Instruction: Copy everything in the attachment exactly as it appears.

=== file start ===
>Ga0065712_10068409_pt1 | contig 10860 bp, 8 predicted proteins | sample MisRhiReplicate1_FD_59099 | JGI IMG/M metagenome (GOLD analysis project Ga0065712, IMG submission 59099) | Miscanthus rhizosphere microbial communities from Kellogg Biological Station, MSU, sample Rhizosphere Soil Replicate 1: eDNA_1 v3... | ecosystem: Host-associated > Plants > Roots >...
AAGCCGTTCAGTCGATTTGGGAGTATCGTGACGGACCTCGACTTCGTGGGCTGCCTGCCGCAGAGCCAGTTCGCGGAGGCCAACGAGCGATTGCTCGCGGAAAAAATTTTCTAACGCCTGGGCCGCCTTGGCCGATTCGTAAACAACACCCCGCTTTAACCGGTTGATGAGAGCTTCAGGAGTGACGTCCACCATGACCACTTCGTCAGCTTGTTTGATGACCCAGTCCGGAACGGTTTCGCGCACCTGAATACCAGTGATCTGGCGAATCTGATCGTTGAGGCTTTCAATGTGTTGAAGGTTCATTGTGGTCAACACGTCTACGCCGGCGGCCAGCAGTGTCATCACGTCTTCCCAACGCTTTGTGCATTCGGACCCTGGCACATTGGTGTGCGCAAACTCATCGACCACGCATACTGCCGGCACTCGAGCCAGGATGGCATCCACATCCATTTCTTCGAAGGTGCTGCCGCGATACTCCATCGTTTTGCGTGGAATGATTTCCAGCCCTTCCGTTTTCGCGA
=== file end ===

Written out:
>Ga0065712_10068409_pt1 | contig 10860 bp, 8 predicted proteins | sample MisRhiReplicate1_FD_59099 | JGI IMG/M metagenome (GOLD analysis project Ga0065712, IMG submission 59099) | Miscanthus rhizosphere microbial communities from Kellogg Biological Station, MSU, sample Rhizosphere Soil Replicate 1: eDNA_1 v3... | ecosystem: Host-associated > Plants > Roots >...
AAGCCGTTCAGTCGATTTGGGAGTATCGTGACGGACCTCGACTTCGTGGGCTGCCTGCCGCAGAGCCAGTTCGCGGAGGCCAACGAGCGATTGCTCGCGGAAAAAATTTTCTAACGCCTGGGCCGCCTTGGCCGATTCGTAAACAACACCCCGCTTTAACCGGTTGATGAGAGCTTCAGGAGTGACGTCCACCATGACCACTTCGTCAGCTTGTTTGATGACCCAGTCCGGAACGGTTTCGCGCACCTGAATACCAGTGATCTGGCGAATCTGATCGTTGAGGCTTTCAATGTGTTGAAGGTTCATTGTGGTCAACACGTCTACGCCGGCGGCCAGCAGTGTCATCACGTCTTCCCAACGCTTTGTGCATTCGGACCCTGGCACATTGGTGTGCGCAAACTCATCGACCACGCATACTGCCGGCACTCGAGCCAGGATGGCATCCACATCCATTTCTTCGAAGGTGCTGCCGCGATACTCCATCGTTTTGCGTGGAATGATTTCCAGCCCTTCCGTTTTCGCGA